There are issues. What will bank robbers do? Oh wait, they are already hacking banks’ servers and transferring funds to the South Pacific! They do not need getaway cars.
You can be tracked, so what about privacy? “Where were you last night?” You will not be able to answer that you were at work when in reality you took your auto-drive car and went boozing it up at the bar with the guys.
I doubt that you will need a driver’s license — maybe an ID but not a license. You can be young or old and use the car safely! You can decide on where and when you want to travel. You can play poker, sleep, listen to great music or work on the net while getting safely to your destination.
This is going to happen and it is happening right now. Just look at the features I mentioned that are already in use. The trick is how to take the romance of the V-8 and channel it to new kind of vehicle.
I contend that we are well on the road by building fully-automatic cars in bits and pieces each time you get a new car. This concept will grow on you because it will not be simply stripped away from one day to the next. Some cars, like electric ones, even have sound equipment to replicate the engine noise we love. For me, the big selling points are:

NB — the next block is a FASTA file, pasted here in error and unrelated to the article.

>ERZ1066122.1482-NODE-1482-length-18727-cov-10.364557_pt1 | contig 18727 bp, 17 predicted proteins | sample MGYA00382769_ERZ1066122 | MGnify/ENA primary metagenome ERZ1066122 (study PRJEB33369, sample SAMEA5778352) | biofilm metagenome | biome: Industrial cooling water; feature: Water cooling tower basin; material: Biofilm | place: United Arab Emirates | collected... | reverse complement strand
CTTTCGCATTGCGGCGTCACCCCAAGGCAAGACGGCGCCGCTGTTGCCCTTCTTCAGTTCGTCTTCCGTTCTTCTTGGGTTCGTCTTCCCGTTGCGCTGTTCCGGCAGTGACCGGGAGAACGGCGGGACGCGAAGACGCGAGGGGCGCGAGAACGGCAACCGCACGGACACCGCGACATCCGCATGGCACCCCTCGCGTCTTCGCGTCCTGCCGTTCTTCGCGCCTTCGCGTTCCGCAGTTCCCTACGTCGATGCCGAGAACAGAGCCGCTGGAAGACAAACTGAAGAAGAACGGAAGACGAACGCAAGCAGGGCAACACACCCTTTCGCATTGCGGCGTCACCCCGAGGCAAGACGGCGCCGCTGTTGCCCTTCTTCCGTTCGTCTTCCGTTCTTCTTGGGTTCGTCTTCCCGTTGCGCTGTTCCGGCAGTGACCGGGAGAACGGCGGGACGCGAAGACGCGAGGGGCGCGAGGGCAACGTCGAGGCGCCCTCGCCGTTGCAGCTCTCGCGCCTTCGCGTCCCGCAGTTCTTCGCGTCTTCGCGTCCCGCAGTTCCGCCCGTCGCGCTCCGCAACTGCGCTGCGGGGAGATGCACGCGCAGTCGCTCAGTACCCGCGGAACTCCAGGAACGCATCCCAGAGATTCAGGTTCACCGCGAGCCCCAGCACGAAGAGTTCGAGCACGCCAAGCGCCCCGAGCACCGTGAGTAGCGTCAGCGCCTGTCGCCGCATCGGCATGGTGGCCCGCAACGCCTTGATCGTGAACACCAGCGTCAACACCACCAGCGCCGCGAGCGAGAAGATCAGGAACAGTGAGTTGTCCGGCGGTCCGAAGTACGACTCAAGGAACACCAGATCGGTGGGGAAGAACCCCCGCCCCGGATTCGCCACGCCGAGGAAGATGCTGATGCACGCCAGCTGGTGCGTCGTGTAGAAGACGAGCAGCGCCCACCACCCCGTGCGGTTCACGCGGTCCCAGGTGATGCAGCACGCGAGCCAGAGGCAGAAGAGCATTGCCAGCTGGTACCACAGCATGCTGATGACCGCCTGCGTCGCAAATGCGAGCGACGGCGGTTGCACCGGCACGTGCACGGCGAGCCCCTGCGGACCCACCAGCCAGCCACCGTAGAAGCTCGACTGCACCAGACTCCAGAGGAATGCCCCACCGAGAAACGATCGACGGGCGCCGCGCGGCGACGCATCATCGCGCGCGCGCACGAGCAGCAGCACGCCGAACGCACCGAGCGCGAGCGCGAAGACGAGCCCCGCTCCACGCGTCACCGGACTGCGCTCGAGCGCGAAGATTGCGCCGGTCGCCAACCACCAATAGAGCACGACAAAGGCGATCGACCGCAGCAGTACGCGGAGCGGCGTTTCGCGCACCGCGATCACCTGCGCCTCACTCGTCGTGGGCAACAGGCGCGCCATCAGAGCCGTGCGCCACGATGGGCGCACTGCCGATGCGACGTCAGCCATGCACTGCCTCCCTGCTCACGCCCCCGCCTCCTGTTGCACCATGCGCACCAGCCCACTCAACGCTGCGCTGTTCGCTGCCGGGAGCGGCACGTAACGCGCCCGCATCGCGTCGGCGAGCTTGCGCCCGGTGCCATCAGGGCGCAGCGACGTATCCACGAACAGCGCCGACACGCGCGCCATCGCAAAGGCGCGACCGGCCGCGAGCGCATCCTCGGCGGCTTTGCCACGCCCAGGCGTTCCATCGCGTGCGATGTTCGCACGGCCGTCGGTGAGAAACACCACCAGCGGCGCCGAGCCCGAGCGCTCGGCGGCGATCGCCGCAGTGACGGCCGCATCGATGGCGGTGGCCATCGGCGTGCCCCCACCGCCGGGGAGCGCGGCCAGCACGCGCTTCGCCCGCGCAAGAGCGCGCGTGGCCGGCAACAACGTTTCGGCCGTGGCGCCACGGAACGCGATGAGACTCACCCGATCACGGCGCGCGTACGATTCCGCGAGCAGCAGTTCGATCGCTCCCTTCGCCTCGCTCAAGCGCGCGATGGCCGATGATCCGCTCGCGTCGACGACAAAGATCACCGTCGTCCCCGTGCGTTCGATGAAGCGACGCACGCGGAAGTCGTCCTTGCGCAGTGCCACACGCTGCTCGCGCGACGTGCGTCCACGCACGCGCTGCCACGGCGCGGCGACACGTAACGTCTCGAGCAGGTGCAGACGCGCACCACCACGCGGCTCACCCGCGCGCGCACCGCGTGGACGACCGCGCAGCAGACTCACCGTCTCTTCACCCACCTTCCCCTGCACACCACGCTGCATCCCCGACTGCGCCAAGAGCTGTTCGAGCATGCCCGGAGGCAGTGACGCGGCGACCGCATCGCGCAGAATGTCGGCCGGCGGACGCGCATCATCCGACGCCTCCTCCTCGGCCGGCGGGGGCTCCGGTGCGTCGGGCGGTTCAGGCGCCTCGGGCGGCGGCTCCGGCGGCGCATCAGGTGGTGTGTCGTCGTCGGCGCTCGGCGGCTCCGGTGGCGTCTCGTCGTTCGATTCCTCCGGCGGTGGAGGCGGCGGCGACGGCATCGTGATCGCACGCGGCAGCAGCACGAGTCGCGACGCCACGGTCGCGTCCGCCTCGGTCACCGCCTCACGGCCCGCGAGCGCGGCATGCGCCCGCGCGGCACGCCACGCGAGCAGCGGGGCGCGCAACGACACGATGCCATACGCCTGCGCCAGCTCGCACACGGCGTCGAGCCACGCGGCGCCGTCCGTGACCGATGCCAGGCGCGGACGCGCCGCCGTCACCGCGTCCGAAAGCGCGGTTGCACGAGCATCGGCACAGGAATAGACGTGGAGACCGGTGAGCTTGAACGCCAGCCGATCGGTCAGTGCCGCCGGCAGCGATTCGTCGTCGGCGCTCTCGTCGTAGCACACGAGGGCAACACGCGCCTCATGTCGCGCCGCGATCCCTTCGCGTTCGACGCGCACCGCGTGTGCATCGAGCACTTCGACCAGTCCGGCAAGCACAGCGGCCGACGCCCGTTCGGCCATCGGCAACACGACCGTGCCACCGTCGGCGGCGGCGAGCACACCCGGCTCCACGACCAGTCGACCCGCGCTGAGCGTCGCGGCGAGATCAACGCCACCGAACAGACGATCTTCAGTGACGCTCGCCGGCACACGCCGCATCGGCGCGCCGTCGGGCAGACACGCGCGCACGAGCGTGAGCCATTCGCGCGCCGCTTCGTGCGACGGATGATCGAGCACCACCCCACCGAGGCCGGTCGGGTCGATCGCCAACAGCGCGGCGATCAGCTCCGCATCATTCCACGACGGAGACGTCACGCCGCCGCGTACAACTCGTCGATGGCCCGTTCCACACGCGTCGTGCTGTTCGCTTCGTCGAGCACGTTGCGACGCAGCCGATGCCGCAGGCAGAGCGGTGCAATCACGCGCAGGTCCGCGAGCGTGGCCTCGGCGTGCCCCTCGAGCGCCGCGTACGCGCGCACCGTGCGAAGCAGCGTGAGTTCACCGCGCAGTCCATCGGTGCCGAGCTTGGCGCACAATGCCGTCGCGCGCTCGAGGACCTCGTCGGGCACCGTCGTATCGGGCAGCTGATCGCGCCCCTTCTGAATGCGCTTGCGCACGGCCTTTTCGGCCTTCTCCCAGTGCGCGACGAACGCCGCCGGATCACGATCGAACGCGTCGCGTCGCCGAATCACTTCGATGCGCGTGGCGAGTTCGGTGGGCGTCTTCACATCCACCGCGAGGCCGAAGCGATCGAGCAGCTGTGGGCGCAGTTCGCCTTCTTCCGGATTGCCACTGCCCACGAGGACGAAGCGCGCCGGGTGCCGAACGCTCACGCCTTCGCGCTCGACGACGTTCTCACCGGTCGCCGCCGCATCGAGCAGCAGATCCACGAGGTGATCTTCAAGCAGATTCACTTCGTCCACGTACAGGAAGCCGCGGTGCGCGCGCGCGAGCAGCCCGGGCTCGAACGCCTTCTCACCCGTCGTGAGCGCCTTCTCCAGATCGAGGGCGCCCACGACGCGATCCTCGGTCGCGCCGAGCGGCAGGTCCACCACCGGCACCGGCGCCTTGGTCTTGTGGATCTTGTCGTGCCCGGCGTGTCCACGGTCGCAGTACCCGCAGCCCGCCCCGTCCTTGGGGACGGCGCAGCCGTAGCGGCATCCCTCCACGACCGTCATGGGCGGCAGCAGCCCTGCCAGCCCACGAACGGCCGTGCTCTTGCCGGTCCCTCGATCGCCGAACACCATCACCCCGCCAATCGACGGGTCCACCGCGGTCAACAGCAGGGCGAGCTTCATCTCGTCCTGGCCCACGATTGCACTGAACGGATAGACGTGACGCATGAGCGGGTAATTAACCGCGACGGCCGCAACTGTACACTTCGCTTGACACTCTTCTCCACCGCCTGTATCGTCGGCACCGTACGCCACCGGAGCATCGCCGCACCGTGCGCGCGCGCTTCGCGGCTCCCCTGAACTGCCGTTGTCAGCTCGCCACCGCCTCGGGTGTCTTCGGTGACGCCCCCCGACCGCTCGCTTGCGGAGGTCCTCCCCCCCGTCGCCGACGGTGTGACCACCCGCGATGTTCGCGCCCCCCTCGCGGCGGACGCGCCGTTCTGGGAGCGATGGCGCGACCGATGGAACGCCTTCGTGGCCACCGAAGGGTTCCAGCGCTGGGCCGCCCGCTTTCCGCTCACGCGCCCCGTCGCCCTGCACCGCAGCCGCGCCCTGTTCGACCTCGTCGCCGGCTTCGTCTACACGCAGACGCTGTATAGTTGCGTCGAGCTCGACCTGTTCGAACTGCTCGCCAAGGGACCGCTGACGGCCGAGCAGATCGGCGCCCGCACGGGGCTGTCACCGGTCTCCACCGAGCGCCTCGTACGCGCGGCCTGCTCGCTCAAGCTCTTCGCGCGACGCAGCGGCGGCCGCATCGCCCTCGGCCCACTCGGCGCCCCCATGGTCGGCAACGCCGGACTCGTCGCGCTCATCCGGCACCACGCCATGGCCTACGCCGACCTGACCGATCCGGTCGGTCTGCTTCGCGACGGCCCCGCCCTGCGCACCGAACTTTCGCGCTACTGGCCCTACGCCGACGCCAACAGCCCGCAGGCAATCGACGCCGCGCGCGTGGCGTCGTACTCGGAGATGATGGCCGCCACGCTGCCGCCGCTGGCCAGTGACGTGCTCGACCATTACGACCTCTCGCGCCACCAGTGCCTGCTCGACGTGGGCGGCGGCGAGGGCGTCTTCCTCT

Quality of life preserved.
More time to play or work while traveling and/or going to work.
Getting to wherever you are going faster because cars can travel fast and closer to each other.
As I age, I will be able to remain independent.
Fuel saved because cars can safely draft behind others and go at ideal speeds to conserve any form of energy.
I will not have to spend all day looking for a parking spot in L.A. when I go to visit my daughter.
No more photo radar tickets!
Just as the days of gasoline cars are numbered, V-8’s are almost extinct, jump seats are gone and Oldsmobiles are a thing of the past (as they should be). Cars will, with each new model year, take more control of driving and do their best to save lives, maybe yours or maybe mine.
That is where the rubber is meeting the road!